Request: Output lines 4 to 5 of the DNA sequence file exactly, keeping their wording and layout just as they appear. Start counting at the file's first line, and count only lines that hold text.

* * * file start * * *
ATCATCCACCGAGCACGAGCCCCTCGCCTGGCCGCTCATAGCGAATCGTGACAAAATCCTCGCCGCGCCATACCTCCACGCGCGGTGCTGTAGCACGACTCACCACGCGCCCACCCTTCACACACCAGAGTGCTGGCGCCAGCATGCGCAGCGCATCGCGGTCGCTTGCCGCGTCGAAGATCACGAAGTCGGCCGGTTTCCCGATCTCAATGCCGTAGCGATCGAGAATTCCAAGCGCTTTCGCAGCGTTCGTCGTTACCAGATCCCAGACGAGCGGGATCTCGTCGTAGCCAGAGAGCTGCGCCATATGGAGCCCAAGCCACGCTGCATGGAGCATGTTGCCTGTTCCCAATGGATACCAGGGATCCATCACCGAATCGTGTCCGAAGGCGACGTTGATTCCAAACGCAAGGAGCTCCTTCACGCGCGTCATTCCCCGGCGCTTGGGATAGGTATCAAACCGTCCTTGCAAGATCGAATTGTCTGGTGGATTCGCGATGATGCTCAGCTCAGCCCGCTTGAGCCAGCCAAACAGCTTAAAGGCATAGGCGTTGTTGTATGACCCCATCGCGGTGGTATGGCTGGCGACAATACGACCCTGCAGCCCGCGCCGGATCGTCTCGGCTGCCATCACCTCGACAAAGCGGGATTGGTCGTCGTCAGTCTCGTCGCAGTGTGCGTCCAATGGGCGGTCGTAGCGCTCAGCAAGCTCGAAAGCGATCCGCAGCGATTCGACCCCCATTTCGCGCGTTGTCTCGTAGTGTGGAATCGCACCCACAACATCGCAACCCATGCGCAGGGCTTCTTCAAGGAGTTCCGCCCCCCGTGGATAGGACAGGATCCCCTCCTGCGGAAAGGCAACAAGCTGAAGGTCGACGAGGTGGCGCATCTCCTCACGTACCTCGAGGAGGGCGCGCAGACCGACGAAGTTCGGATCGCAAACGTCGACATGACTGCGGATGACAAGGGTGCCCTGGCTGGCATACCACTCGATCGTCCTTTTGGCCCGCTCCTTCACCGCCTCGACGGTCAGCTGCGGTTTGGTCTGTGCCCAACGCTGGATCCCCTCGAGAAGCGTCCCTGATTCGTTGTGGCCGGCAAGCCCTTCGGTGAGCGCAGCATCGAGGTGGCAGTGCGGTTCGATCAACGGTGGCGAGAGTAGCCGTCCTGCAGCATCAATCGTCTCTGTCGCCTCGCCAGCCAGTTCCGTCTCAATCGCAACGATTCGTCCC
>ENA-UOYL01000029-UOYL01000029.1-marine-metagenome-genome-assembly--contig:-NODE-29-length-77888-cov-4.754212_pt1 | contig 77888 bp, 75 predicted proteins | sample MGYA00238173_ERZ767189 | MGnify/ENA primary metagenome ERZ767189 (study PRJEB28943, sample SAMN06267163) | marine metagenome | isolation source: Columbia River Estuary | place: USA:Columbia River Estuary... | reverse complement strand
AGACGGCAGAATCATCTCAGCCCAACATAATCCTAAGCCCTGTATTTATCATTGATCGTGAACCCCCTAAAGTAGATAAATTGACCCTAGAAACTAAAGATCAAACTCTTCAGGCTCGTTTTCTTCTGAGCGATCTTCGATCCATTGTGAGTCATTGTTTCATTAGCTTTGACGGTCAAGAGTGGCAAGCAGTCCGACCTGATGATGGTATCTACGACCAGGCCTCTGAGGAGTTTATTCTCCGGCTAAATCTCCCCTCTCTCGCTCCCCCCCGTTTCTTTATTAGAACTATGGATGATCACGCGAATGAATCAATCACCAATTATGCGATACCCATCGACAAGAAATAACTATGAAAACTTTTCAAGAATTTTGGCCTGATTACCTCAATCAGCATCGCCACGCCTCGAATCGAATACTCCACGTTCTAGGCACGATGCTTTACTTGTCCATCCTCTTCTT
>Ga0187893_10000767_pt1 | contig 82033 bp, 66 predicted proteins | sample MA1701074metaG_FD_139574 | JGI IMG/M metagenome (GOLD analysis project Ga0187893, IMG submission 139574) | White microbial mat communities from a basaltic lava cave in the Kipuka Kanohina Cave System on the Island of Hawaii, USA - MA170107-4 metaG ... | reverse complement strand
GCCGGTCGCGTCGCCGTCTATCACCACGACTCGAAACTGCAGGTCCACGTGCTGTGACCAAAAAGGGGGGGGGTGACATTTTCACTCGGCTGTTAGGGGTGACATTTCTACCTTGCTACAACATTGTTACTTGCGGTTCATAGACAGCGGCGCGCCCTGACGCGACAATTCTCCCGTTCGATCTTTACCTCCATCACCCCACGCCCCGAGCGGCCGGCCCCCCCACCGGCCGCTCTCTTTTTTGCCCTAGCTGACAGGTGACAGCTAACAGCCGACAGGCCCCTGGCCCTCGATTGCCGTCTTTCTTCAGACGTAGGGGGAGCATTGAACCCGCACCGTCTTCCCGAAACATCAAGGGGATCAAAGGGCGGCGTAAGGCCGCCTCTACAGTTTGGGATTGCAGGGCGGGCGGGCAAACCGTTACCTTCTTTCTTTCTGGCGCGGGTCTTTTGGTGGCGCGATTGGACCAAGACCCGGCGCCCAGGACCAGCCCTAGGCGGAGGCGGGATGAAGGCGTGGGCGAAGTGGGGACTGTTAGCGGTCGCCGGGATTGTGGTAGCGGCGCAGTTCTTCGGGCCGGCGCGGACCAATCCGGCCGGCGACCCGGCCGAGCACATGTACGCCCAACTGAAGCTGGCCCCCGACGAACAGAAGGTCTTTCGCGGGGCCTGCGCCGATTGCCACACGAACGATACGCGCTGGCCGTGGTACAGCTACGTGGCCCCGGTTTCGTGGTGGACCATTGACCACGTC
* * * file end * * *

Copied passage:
>Ga0187893_10000767_pt1 | contig 82033 bp, 66 predicted proteins | sample MA1701074metaG_FD_139574 | JGI IMG/M metagenome (GOLD analysis project Ga0187893, IMG submission 139574) | White microbial mat communities from a basaltic lava cave in the Kipuka Kanohina Cave System on the Island of Hawaii, USA - MA170107-4 metaG ... | reverse complement strand
GCCGGTCGCGTCGCCGTCTATCACCACGACTCGAAACTGCAGGTCCACGTGCTGTGACCAAAAAGGGGGGGGGTGACATTTTCACTCGGCTGTTAGGGGTGACATTTCTACCTTGCTACAACATTGTTACTTGCGGTTCATAGACAGCGGCGCGCCCTGACGCGACAATTCTCCCGTTCGATCTTTACCTCCATCACCCCACGCCCCGAGCGGCCGGCCCCCCCACCGGCCGCTCTCTTTTTTGCCCTAGCTGACAGGTGACAGCTAACAGCCGACAGGCCCCTGGCCCTCGATTGCCGTCTTTCTTCAGACGTAGGGGGAGCATTGAACCCGCACCGTCTTCCCGAAACATCAAGGGGATCAAAGGGCGGCGTAAGGCCGCCTCTACAGTTTGGGATTGCAGGGCGGGCGGGCAAACCGTTACCTTCTTTCTTTCTGGCGCGGGTCTTTTGGTGGCGCGATTGGACCAAGACCCGGCGCCCAGGACCAGCCCTAGGCGGAGGCGGGATGAAGGCGTGGGCGAAGTGGGGACTGTTAGCGGTCGCCGGGATTGTGGTAGCGGCGCAGTTCTTCGGGCCGGCGCGGACCAATCCGGCCGGCGACCCGGCCGAGCACATGTACGCCCAACTGAAGCTGGCCCCCGACGAACAGAAGGTCTTTCGCGGGGCCTGCGCCGATTGCCACACGAACGATACGCGCTGGCCGTGGTACAGCTACGTGGCCCCGGTTTCGTGGTGGACCATTGACCACGTC